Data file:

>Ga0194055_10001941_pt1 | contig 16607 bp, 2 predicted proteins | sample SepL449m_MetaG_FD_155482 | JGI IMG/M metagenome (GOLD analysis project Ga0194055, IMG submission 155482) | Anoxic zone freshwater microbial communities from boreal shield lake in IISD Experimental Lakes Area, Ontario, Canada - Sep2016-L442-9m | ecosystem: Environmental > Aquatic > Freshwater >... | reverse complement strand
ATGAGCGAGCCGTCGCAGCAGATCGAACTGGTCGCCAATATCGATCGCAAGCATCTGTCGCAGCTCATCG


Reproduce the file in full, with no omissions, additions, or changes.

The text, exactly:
>Ga0194055_10001941_pt1 | contig 16607 bp, 2 predicted proteins | sample SepL449m_MetaG_FD_155482 | JGI IMG/M metagenome (GOLD analysis project Ga0194055, IMG submission 155482) | Anoxic zone freshwater microbial communities from boreal shield lake in IISD Experimental Lakes Area, Ontario, Canada - Sep2016-L442-9m | ecosystem: Environmental > Aquatic > Freshwater >... | reverse complement strand
ATGAGCGAGCCGTCGCAGCAGATCGAACTGGTCGCCAATATCGATCGCAAGCATCTGTCGCAGCTCATCG